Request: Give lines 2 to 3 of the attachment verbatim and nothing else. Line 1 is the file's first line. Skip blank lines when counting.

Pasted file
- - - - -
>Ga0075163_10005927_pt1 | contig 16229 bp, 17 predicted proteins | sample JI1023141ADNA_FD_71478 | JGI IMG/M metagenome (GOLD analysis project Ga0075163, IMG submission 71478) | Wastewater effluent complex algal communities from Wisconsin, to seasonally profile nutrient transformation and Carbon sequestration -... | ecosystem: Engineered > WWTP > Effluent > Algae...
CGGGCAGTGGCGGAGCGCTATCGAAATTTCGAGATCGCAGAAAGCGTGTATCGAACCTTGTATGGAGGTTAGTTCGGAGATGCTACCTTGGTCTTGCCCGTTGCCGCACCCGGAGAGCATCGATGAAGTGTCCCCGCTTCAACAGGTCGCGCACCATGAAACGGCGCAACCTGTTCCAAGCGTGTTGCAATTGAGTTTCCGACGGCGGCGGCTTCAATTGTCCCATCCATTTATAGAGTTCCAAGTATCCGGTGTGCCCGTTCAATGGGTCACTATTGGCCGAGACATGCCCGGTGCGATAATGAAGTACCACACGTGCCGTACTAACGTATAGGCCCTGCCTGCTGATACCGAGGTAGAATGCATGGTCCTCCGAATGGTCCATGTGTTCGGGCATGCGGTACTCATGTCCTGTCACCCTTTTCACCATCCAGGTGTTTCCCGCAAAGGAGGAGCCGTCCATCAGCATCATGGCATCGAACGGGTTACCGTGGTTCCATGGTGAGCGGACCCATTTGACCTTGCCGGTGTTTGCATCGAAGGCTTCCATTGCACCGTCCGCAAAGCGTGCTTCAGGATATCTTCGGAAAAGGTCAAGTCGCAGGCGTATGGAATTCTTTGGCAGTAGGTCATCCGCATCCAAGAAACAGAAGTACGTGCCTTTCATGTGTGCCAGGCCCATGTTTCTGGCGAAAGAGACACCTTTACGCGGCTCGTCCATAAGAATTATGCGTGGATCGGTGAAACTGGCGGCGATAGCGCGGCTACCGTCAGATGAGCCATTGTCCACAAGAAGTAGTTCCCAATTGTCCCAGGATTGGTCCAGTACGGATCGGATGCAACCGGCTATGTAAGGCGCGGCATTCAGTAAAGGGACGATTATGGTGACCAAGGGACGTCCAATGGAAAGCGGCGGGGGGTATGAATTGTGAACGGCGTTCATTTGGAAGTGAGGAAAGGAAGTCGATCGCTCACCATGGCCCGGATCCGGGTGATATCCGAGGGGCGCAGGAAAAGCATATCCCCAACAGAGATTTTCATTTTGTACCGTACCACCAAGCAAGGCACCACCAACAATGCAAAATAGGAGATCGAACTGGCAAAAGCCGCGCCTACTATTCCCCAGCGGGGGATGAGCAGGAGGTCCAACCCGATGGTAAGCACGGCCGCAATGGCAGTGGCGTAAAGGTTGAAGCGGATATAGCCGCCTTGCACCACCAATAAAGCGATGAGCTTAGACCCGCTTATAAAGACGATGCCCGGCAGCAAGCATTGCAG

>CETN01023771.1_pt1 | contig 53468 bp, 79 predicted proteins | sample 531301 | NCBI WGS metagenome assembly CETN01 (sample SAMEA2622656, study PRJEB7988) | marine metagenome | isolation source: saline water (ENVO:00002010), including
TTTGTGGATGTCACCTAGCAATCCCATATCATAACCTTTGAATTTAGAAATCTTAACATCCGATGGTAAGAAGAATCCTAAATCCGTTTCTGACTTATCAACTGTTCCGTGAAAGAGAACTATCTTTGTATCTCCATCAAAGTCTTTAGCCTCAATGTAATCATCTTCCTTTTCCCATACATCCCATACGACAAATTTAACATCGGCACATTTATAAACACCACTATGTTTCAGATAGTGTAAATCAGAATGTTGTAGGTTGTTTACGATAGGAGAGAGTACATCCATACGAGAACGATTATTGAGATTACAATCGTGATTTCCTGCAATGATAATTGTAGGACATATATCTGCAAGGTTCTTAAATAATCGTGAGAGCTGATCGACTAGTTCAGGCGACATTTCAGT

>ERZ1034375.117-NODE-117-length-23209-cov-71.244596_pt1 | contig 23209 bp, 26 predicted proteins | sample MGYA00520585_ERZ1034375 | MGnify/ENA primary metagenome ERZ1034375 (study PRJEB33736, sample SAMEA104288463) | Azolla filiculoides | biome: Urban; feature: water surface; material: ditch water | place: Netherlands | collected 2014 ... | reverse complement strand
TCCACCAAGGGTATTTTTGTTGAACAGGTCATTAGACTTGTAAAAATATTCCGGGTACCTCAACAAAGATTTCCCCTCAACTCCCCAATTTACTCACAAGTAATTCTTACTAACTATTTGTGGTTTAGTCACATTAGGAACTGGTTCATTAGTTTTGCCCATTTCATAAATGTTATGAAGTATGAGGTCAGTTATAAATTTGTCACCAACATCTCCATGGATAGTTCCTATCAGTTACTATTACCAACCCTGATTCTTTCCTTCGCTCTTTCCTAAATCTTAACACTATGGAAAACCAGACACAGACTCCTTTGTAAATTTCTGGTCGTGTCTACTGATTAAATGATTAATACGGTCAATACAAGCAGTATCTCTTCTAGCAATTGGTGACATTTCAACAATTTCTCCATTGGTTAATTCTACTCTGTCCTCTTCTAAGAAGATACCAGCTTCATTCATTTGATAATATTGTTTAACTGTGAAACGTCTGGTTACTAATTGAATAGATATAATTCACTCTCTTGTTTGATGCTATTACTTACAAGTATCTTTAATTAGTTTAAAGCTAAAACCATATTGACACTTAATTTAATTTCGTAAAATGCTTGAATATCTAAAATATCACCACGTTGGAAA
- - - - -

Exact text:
CGGGCAGTGGCGGAGCGCTATCGAAATTTCGAGATCGCAGAAAGCGTGTATCGAACCTTGTATGGAGGTTAGTTCGGAGATGCTACCTTGGTCTTGCCCGTTGCCGCACCCGGAGAGCATCGATGAAGTGTCCCCGCTTCAACAGGTCGCGCACCATGAAACGGCGCAACCTGTTCCAAGCGTGTTGCAATTGAGTTTCCGACGGCGGCGGCTTCAATTGTCCCATCCATTTATAGAGTTCCAAGTATCCGGTGTGCCCGTTCAATGGGTCACTATTGGCCGAGACATGCCCGGTGCGATAATGAAGTACCACACGTGCCGTACTAACGTATAGGCCCTGCCTGCTGATACCGAGGTAGAATGCATGGTCCTCCGAATGGTCCATGTGTTCGGGCATGCGGTACTCATGTCCTGTCACCCTTTTCACCATCCAGGTGTTTCCCGCAAAGGAGGAGCCGTCCATCAGCATCATGGCATCGAACGGGTTACCGTGGTTCCATGGTGAGCGGACCCATTTGACCTTGCCGGTGTTTGCATCGAAGGCTTCCATTGCACCGTCCGCAAAGCGTGCTTCAGGATATCTTCGGAAAAGGTCAAGTCGCAGGCGTATGGAATTCTTTGGCAGTAGGTCATCCGCATCCAAGAAACAGAAGTACGTGCCTTTCATGTGTGCCAGGCCCATGTTTCTGGCGAAAGAGACACCTTTACGCGGCTCGTCCATAAGAATTATGCGTGGATCGGTGAAACTGGCGGCGATAGCGCGGCTACCGTCAGATGAGCCATTGTCCACAAGAAGTAGTTCCCAATTGTCCCAGGATTGGTCCAGTACGGATCGGATGCAACCGGCTATGTAAGGCGCGGCATTCAGTAAAGGGACGATTATGGTGACCAAGGGACGTCCAATGGAAAGCGGCGGGGGGTATGAATTGTGAACGGCGTTCATTTGGAAGTGAGGAAAGGAAGTCGATCGCTCACCATGGCCCGGATCCGGGTGATATCCGAGGGGCGCAGGAAAAGCATATCCCCAACAGAGATTTTCATTTTGTACCGTACCACCAAGCAAGGCACCACCAACAATGCAAAATAGGAGATCGAACTGGCAAAAGCCGCGCCTACTATTCCCCAGCGGGGGATGAGCAGGAGGTCCAACCCGATGGTAAGCACGGCCGCAATGGCAGTGGCGTAAAGGTTGAAGCGGATATAGCCGCCTTGCACCACCAATAAAGCGATGAGCTTAGACCCGCTTATAAAGACGATGCCCGGCAGCAAGCATTGCAG

>CETN01023771.1_pt1 | contig 53468 bp, 79 predicted proteins | sample 531301 | NCBI WGS metagenome assembly CETN01 (sample SAMEA2622656, study PRJEB7988) | marine metagenome | isolation source: saline water (ENVO:00002010), including